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Architectural Detail Experts | A Blog by Worthington Millwork

How High a Balustrade System Do You Need?

Posted by Worthington Millwork on 10/23/19, 5:00 AM

image-31Whether you are planning a deck, a balcony, or have a second-story overlook inside your home; balustrade systems are an essential part of most home designs in one way or another. A balustrade system is a protective type of railing that consist of posts, rails, and balusters. A baluster is a vertical molded shaft, traditionally shaped like opening rosebuds. However, modern baluster systems can take many shapes and forms, including sheets of clear safety glass between the rails.

The purpose of a balustrade system goes beyond the railing, balustrade systems provide both additional sturdiness and safety. Which is why they are so popular in home designs both indoors and outdoors.

 

Balustrade Safety is Based on the Human Body Ratio

Besides the sturdy design, the safety of your balustrade system is based on it's ratio to the human body. This is easy to understand if you've ever stood next to a safety railing that feels dangerously too low. If a balustrade falls below your hips, then it is possible for someone to fall over it. This is funny in slap-stick comedy, but not nearly so funny when balconies and safety are concerned.

Therefore your balustrade system needs to rise above the level of the hips at minimum to provide reasonable protection from tripping and falling.

 

Preventing Accidental Falls

Accidental falls over a balustrade system almost always happen when someone loses their balance over the top. Perhaps they lean, perhaps they trip and fall. Sometimes, they reach over toward something. But the height of your balustrade can be planned to ensure that no one can fall by accident and, in fact, they would have to actively climb to get over the edge at all.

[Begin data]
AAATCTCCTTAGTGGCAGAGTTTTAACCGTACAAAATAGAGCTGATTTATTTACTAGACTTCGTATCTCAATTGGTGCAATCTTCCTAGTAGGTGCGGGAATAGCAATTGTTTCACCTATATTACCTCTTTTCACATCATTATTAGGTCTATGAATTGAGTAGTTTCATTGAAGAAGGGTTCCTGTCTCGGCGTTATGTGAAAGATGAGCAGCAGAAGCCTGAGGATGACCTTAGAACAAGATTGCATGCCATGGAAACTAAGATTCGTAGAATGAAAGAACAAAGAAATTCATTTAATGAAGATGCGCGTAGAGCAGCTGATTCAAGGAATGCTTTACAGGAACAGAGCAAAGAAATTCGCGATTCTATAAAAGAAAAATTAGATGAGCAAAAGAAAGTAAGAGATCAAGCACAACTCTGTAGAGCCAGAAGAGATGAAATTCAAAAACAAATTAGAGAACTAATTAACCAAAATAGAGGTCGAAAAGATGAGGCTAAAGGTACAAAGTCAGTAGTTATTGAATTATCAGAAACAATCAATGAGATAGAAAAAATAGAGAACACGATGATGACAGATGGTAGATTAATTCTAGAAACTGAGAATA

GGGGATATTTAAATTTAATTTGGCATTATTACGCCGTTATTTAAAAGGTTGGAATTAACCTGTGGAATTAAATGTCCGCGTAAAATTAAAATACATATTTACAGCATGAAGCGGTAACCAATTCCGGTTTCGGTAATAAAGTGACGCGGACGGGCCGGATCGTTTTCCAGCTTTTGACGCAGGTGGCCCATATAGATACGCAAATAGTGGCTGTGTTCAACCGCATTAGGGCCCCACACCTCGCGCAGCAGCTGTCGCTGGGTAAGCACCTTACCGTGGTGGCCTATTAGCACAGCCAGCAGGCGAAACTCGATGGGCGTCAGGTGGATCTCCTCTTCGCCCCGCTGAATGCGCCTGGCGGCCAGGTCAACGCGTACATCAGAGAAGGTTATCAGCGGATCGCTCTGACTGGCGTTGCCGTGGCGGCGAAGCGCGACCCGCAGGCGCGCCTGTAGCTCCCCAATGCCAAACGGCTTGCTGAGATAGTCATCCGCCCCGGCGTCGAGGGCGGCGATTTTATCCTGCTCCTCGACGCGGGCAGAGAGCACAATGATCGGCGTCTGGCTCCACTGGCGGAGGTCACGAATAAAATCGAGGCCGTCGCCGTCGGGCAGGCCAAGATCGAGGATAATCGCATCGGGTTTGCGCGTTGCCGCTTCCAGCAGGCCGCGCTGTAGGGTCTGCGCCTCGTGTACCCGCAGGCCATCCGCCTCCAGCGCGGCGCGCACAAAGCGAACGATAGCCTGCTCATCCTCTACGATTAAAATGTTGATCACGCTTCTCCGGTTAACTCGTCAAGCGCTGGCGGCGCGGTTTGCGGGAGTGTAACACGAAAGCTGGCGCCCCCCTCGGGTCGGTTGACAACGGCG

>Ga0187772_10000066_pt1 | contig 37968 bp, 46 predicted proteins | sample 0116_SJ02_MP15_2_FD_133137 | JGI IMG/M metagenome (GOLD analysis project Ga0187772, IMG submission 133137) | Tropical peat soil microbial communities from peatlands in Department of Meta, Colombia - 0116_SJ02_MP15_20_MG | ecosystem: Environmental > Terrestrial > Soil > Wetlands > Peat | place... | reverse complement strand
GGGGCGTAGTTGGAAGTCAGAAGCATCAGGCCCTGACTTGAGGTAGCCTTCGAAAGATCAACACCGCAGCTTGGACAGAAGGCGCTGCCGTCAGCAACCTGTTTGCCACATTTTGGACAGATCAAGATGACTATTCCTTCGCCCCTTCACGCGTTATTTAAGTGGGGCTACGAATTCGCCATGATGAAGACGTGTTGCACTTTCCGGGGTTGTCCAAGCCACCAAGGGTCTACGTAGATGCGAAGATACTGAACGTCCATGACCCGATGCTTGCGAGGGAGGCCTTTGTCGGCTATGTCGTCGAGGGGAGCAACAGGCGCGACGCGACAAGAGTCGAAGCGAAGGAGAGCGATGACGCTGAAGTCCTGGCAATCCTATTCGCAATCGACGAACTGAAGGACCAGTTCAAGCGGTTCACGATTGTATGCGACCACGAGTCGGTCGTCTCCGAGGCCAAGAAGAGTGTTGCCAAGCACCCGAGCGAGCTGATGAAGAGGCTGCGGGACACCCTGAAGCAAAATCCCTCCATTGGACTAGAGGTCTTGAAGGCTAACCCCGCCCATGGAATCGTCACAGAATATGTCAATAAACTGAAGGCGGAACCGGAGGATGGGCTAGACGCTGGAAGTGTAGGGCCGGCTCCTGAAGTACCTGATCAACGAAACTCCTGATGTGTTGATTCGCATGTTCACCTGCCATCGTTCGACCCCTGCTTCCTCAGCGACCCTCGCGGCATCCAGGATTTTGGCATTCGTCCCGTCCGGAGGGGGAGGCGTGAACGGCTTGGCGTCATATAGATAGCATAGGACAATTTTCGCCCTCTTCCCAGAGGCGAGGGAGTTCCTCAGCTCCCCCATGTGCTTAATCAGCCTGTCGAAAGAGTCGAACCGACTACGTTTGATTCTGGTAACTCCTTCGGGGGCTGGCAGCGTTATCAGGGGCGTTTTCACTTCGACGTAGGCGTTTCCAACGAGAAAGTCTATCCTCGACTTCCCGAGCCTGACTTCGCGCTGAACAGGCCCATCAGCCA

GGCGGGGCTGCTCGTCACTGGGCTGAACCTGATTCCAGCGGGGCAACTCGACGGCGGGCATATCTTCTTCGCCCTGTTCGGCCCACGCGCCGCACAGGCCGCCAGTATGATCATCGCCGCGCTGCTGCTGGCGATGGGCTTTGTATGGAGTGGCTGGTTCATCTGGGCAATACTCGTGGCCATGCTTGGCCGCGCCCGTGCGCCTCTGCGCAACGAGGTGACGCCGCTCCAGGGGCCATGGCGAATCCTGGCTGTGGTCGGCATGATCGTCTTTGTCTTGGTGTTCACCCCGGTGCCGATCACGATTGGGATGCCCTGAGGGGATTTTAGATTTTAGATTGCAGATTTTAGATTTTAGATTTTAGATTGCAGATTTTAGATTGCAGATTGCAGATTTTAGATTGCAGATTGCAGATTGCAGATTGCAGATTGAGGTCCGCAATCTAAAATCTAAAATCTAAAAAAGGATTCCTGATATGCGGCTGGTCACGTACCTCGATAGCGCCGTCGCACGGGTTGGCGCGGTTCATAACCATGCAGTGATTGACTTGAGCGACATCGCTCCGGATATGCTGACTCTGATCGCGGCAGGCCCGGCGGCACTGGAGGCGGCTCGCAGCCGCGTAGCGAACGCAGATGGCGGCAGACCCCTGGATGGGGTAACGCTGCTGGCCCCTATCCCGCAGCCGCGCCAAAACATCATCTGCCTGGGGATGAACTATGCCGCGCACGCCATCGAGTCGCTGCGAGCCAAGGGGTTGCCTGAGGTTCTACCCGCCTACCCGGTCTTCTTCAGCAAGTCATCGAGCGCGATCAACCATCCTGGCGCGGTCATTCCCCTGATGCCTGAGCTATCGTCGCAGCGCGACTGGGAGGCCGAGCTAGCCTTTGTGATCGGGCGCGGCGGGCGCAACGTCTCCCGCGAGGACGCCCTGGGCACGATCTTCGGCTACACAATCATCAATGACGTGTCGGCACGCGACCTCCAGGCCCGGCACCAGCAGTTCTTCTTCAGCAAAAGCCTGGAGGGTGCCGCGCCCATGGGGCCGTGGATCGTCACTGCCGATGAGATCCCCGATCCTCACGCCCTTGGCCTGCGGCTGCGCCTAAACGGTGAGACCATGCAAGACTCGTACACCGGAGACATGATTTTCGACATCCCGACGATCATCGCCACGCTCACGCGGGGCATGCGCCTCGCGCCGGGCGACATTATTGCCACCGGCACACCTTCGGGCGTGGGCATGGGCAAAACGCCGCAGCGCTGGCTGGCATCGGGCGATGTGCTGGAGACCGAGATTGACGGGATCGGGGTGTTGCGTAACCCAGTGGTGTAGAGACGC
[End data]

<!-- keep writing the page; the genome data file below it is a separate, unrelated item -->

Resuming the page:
To prevent accidental falls, your balustrade system needs to come above the hips of your tallest home resident and, ideally, up to or above the lower back. This ensures that the weight of the upper body cannot tip someone over the top of the balustrade even in a tumbling or leaning accident.

 

Keeping Children Safe

Balustrades are also designed in order to keep children safe from falling and, sometimes, to keep children away from dangerous outdoor areas like an in-ground swimming pool. One of the benefits of the traditional flower bud shape of the original baluster design is that they are far more difficult to slip or climb through for small children than traditional railing posts. Of course, modern balusters can be narrow, but they can also be sheets of glass, plastic, or metal as well.

If your goal is to keep children safe, you will want your balustrade system to be both too tall to comfortably climb and the spaces to be too narrow to slip through.

 

Providing a Handrail

Another common use of a balustrade system is to provide a sturdy handrail, often placed along steps and ramps where someone might need a little extra support or stability to keep their footing. For a balustrade to be comfortable as a handrail, it will need to come up to a height between the hip and the elbow. Any lower, and it will be uncomfortable and unsupportive to place one's hand on. Any higher than the elbow, and they are not an effective handrail.

 

Creating a Convenient Surface

Your last consideration for your balustrade height is whether you'd like your balustrades to be a convenient place to set a drink. Many people building a new deck, for example, may consider a higher-than-usual balustrade system with a level flat top rail that falls between the lowest rib to just above the elbow. This creates a place for guest to set down drinks and small plates of barbecue or party snacks if you like to entertain. Not to mention, a comfortable place to set your elbows and look out at your beautiful yard beyond.

 

Why are we measuring balustrade height by body ratio? Because every family is different. If your family tends to be taller, then you may want to prioritize a higher balustrade system than a family that tends to be shorter. Of course, most balustrade systems come in a set array of standard heights.

Topics: Porch Railing, renovation, polyurethane balustrade, fiberglass balustrade, urethane balustrade

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